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aqlunafoo

Page history last edited by aqlunafoo 10 years, 1 month ago

 

Vintage Jaluit walap photos

 

I was in the Ethnologisches Museum in Berlin-Dahlem. They have an original Tepukei

from the Santa Cruz Islans, a Kiribati (Gilbert Islands) proa, a giant New Guinea proa

(I think it's a De Wang) a half-size replica of a Tongiaki, and a Walap from the the

Marshall Islands.

 

The boats are not exposed to the public since about two years (despite what their

webpage says) so I went mad. The curator may be a lazybones, but the museum's

personal is very nice. They turned on the lights and let me backstage, cool!

 

The light was miserable and I had no tripod, so I pushed the ASA to 2000 and did

some Photoshop magic, don't complain about the quality. The 3D pictures are

anaglyphs, you may download (all photos are thumbs) and watch them with those

funny glasses, red filter over your left eye, green/cyan/blue over the right one.

 

The double pictures are cross-eye stereo pairs, you don't need glasses for

those. The best method to see them is:

1) cover your left eye with your hand

2) look with your right eye to the LEFT picture, and cover with your other

    hand the right picture completely

3) pull slowly your left hand to the side, until you can see the right picture only

 

You will see double at first, but in a couple of seconds your eyes cross and

your brain puts all together. Sometimes unfocusing helps at first, for a

minority of the population nothing helps (if so, feel especial).

 

The boat in this pictures (the others were covered in plastic) is the Walap.

During the german colonial period, Mr. Otto Finsch went to the Jaluit

atoll to buy a boat for the museum. In 1880, king Loik was at war with

king Kabua, and short of money, so he sold the boat.

 

p.s. Click on [Enlarge] to download a much larger image to enjoy.

 

 

Anagyph red-left right-cyan. [Enlarge]

 

 

Stereo-pair, cross-eyed. [Enlarge]

 

 

  

Lee-side anagyph, red-left right-cyan. [Enlarge]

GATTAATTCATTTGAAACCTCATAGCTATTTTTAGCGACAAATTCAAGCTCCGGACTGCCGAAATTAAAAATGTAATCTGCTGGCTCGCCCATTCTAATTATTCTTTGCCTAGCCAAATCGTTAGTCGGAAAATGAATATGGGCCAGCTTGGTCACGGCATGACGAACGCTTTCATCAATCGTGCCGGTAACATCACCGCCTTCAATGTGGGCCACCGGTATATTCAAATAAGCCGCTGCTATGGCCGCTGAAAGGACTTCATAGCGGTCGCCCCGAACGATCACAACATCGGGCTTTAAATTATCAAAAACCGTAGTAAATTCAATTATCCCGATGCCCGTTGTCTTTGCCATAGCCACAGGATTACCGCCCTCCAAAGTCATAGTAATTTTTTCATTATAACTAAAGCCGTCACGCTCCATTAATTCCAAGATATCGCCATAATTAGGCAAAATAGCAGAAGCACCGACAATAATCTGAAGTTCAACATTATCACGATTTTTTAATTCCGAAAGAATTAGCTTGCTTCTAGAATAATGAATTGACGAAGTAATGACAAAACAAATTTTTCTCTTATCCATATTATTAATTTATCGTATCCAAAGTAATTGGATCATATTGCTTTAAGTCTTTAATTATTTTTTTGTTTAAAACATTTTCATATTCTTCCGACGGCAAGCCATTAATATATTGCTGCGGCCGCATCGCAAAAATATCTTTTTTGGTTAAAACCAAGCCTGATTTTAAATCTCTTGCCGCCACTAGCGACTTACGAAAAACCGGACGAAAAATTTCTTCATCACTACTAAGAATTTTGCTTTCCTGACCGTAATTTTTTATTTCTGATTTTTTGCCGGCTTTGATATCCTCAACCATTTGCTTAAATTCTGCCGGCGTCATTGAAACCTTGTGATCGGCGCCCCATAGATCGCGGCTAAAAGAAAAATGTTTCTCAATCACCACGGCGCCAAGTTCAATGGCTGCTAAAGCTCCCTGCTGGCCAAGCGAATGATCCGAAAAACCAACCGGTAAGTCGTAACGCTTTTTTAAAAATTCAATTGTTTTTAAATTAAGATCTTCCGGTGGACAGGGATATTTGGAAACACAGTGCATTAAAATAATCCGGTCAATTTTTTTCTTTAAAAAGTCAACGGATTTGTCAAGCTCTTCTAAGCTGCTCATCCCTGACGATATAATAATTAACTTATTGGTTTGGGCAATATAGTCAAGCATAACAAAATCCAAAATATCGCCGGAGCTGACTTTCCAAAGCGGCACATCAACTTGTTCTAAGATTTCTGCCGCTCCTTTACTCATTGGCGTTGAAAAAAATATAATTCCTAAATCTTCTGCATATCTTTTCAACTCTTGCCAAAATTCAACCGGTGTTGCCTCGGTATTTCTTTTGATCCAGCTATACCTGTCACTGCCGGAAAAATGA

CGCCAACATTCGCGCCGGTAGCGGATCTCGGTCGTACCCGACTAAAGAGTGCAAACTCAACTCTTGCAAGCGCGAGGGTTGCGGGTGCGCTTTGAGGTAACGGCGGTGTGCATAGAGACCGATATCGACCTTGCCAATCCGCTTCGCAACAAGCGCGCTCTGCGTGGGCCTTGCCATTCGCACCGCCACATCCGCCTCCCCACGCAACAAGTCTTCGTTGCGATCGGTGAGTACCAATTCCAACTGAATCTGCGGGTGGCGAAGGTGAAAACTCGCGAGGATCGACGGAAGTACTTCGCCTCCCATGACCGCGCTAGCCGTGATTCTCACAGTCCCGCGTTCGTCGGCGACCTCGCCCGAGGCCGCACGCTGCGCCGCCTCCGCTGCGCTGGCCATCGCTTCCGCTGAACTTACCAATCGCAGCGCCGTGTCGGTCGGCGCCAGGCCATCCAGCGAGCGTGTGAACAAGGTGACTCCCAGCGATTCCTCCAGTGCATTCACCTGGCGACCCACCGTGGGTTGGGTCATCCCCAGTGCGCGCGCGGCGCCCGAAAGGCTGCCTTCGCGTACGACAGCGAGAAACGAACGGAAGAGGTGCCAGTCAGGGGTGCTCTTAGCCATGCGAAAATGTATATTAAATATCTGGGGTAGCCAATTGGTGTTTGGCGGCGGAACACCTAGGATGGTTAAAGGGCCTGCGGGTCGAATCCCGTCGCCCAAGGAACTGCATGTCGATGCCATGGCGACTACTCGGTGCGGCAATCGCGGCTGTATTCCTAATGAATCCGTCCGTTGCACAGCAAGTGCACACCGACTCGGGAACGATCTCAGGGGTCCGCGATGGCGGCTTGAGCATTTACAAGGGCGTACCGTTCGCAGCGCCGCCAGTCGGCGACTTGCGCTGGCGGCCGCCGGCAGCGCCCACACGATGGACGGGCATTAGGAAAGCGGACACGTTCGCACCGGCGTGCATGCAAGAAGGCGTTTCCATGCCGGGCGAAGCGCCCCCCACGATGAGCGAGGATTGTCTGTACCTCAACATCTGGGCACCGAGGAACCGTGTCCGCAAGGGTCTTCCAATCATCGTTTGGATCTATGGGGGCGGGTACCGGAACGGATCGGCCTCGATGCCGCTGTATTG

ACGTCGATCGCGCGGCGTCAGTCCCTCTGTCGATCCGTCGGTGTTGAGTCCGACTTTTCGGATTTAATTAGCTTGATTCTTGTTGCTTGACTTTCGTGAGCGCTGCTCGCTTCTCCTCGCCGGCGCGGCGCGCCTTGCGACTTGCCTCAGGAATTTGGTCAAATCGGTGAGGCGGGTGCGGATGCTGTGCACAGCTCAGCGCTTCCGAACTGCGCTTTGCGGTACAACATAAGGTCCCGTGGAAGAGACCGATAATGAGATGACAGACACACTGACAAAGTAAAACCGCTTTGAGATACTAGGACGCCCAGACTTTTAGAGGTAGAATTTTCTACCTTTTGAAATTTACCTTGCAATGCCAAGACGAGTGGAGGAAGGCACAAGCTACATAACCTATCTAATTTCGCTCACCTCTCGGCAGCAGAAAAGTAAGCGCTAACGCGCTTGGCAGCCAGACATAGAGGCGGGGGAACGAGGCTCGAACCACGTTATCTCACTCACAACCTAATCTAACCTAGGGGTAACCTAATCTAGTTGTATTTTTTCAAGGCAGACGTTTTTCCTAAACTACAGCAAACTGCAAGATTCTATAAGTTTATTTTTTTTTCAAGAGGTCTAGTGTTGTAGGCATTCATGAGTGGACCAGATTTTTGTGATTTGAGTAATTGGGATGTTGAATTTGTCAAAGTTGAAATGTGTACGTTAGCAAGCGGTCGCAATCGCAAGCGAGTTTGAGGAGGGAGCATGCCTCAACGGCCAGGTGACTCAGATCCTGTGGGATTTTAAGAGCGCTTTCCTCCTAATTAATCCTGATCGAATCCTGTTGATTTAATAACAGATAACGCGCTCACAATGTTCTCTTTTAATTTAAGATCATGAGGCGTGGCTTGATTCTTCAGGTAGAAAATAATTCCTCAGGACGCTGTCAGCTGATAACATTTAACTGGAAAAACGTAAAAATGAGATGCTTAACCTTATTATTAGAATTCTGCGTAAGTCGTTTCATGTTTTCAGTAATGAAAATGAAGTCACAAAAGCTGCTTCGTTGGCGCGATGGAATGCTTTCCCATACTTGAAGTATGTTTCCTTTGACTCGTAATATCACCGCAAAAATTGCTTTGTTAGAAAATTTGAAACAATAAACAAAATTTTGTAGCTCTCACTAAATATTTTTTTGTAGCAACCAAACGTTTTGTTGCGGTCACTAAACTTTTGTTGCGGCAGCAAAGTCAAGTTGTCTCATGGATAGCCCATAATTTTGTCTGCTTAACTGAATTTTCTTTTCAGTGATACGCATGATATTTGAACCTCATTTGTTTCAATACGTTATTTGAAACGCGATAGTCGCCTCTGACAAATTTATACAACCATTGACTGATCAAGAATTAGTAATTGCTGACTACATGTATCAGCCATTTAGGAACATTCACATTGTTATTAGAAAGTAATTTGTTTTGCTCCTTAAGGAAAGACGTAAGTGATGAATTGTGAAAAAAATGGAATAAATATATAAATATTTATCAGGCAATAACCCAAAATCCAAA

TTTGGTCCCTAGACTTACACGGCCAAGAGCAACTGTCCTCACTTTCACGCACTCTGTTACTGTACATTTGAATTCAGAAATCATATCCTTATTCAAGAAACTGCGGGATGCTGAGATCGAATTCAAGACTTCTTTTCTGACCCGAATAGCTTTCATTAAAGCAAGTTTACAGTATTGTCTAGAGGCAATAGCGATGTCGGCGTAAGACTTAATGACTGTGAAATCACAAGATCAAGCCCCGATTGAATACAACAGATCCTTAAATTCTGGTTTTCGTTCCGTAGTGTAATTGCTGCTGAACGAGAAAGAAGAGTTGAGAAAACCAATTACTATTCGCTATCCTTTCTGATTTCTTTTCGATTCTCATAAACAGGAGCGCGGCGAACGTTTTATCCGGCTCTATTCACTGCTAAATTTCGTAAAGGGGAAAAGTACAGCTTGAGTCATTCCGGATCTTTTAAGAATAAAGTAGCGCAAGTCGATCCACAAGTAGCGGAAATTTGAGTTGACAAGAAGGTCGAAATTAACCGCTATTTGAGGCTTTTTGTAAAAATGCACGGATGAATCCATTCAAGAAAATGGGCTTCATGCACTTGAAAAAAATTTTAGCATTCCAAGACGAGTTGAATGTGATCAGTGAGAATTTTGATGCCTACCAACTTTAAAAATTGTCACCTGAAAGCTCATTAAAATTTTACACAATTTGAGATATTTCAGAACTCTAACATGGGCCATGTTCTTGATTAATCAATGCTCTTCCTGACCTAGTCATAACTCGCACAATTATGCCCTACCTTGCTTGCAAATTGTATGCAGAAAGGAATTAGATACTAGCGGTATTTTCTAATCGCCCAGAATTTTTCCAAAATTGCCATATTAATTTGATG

Stereo-pair, cross-eyed. [Enlarge]

 

 

  

Anaglyph of the ama and akas assembly. [Enlarge] The ama has more holes than

needed, and shows some repairs. Maybe it belonged to another boat before.

 

 

  

Ama & akas, stereo pair. [Enlarge]

 

 


The rest are normal photos.


 

 

 

 

Yard step. [Enlarge]

 

 

 

 

The other end. [Enlarge] The green stuff is not paint nor fungus, it's image processing.

What are the holes for?

 

 

 

Sail's top. The psychodelic blue is due to gamma-curve manipulation. [Enlarge]

 

 

 

Ama & akas seen from the boat's hull. [Enlarge]

 

 

 

Windward platform. [Enlarge]

 

 

 

Windward platform. [Enlarge]

 

 

 

The center of the boat, seen from the lee side. [Enlarge]

 

 

 

The center of the boat, seen from the windward side. [Enlarge]

 

 

 

The center of the boat, seen from the winward side. [Enlarge]

It's my ignorance or the mast step is missing?

 

 

 

The hull seen from lee, upwards. [Enlarge]

 

 

 

The hull seen from lee, again. [Enlarge] The curvature seems to be due to poor preservation ot the boat. Shame.

 



 

Three pictures from walaps on Bikini atoll, 1946

(just  before it was nuked)

 

Photos (public domain!) courtesy of Jack Niedenthal, from http://www.bikiniatoll.com/

 

 

[Enlarge]

 

 

[Enlarge]

 

 

[Enlarge]

 



 

The followiing come from the Wilkes Expedition, officially:

"Narrative of the United States Exploring Expedition during the years 1938, 1939, 1940, 1941, 1942."

by Charles Wilkes, Vol III, Philadelphia: Lea & Blanchard, 1845.

 

The beautiful engravings are from Alfred Thomas Agate (1812–1846)

 

 

 

Tongan Kalia, the mast should be stepped over the winward side of the vaka. [Enlarge]

 

 

 

Another one from Tonga. [Enlarge]

 

 

 

Fijian Camakau, on the background is Bau Island. [Enlarge]

 

 

 

This Camakau belongs to Tanoa, chief of Bau. [Enlarge]

 

More stuff

 

 

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